Seeking Integration: Spirituality in the Context of Lifelong Learning and Professional Reflective Practice

Cheryl Hunt from the University of Exeter is linking spirituality to adult education. The spiritual turn from Houtman and Aupers (2007), as there is decline in conventional religions but there is a search for grass-roots spirituality. Her theoretical framework is from Heron’s ways of knowing and the Orientation to Reflective Practice (Wellington and Austin, 1996). She also uses Dreary and Forman (2004).

For adult educators, she engages in this via professional reflective practice. Reflective practice can help us be more effective in the exercise of individual professions. There are the 5 areas of reflective practice, as per Houtman and Aupers.

  1. Immediate
  2. Technical
  3. Deliberative
  4. Dialectic
  5. Transpersonal

There is more about this model within the proceedings than she is listing here in the session, especially based on a large chart that was on a slide and is in the paper.

There are a number of concerns that link academic / professional knowledge and practice something “deeper.” In a seminar series, she got a sense of the fragmentation in many people’s lives, and to link all levels of oneself, and all parts of oneself. Some of the feedback that was received came in the form of creative writing and poetry.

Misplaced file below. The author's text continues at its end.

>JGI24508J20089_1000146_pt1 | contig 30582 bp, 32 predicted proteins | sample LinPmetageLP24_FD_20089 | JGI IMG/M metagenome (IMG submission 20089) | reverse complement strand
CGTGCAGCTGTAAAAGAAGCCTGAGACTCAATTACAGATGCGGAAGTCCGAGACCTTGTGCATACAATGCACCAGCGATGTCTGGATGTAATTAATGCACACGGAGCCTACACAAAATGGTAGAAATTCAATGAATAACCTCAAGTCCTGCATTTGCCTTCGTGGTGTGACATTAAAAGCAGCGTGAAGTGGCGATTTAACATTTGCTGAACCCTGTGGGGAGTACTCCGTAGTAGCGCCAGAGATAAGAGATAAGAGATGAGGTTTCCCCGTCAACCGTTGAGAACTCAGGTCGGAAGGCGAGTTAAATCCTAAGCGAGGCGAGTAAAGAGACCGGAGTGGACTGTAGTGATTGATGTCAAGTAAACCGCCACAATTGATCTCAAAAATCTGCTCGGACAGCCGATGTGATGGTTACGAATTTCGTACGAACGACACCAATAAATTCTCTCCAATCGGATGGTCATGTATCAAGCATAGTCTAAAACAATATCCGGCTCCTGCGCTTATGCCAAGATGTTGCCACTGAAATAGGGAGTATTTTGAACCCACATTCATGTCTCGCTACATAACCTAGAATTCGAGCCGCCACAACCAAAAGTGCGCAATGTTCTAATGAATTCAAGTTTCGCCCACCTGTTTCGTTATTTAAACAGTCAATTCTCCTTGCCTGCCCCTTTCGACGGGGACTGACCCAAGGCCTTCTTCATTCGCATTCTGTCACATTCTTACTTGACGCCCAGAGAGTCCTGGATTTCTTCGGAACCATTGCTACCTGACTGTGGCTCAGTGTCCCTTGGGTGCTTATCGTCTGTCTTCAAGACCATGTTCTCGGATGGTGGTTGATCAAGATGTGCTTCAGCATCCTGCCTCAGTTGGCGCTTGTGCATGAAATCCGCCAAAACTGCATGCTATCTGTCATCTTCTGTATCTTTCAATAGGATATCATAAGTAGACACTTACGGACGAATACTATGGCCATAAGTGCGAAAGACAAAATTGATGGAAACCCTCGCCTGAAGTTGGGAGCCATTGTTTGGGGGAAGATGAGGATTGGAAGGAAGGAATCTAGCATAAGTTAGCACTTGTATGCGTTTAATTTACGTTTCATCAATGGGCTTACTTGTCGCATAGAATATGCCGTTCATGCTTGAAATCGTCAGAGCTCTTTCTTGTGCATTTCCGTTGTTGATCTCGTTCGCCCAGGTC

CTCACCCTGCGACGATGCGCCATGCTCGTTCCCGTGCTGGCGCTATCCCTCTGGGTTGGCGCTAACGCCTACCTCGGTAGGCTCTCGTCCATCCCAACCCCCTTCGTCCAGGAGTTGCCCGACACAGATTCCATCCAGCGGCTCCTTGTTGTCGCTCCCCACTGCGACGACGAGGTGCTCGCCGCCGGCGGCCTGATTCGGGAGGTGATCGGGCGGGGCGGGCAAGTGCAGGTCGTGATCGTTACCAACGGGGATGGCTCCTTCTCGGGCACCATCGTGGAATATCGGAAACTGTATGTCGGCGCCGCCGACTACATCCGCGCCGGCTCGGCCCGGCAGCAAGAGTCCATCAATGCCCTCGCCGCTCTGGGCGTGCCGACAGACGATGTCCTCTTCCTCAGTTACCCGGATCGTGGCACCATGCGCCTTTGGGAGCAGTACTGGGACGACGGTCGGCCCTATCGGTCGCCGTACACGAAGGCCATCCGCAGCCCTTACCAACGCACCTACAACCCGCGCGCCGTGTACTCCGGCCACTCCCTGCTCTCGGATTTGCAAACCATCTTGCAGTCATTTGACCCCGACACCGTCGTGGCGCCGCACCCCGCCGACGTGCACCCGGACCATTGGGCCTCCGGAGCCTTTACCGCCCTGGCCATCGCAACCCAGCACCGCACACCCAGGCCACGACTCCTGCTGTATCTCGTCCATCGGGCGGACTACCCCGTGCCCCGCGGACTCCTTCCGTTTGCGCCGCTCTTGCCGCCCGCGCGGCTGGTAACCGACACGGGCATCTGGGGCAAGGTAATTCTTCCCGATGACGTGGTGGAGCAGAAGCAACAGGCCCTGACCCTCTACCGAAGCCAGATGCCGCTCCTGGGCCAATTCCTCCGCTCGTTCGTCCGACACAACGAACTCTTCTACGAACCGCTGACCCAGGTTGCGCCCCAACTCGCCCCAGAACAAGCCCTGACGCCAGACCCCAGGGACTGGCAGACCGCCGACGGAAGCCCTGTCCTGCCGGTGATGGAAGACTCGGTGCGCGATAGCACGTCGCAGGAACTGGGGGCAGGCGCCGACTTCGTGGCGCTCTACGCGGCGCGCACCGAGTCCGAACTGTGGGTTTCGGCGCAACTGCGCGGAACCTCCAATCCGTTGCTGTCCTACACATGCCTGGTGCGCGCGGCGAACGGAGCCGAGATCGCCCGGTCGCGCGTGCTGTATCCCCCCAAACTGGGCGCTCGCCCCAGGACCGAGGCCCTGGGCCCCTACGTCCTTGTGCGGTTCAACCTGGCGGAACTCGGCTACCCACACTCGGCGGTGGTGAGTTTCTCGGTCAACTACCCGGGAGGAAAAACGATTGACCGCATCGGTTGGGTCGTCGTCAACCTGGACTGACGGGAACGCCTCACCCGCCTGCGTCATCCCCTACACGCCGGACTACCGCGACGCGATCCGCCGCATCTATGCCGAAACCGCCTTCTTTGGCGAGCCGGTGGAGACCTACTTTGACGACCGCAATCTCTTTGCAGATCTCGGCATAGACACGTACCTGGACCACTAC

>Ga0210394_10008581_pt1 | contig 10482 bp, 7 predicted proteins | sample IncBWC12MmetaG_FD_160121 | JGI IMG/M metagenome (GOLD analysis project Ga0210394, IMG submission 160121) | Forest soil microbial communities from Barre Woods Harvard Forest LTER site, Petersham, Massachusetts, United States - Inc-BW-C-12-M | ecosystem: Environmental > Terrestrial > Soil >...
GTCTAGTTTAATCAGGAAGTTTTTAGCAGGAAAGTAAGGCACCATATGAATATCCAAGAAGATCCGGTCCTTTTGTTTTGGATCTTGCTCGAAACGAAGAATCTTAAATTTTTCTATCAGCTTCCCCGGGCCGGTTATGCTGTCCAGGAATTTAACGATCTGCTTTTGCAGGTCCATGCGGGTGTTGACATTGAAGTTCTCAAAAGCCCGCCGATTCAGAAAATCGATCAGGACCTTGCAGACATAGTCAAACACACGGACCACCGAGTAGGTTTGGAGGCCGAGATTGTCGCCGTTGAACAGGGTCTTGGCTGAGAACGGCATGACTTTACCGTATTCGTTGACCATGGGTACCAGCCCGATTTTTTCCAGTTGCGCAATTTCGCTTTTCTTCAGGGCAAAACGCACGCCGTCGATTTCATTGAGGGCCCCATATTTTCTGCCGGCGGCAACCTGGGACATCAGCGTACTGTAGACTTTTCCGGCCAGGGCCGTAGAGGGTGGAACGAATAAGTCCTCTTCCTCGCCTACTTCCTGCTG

Thinking about the theory that underpinned the results was Heron (1996) on cooperative inquiry, where the use of language is rooted in deep experience and non-linguistic understandings.

Transpersonal perspective to spirituality is more of a secular spirituality in her work.

There are some really nice next steps, including the  British Association for the Study of Spirituality (BASS), a new international conference: Spirituality in a Changing World in May of 2010, and a new journal, Spirituality. Right now, discussions about spirituality are held in different silos, and they are trying to bring those various contexts and meaning together.

For questions, one person said that there is a lot of perceived need for this and that it is very fractured in the various professions and disciplines. Somebody shared that she was from the California Institute of Integral Studies (CIIS), and how they integrate with many of the models and frameworks that Cheryl discussed. Libby Tisdell asked about an example, and Cheryl discussed her experiences of community which got lost when she studied it during her dissertation. The look at her first child at birth was like the “shimmering moment” that looks back and looks forward almost at once. Interestingly, the management theories in academia tend to move far away from these discussions. However, the more recent work on spirituality and management is getting more developed than it is in education.

There was an additional question about how spirituality and religion is kept separate, and this is a significant issue, both in the US as well as in the UK.

Having spoken with Cheryl via email in the past, I am really looking forward to reading her paper.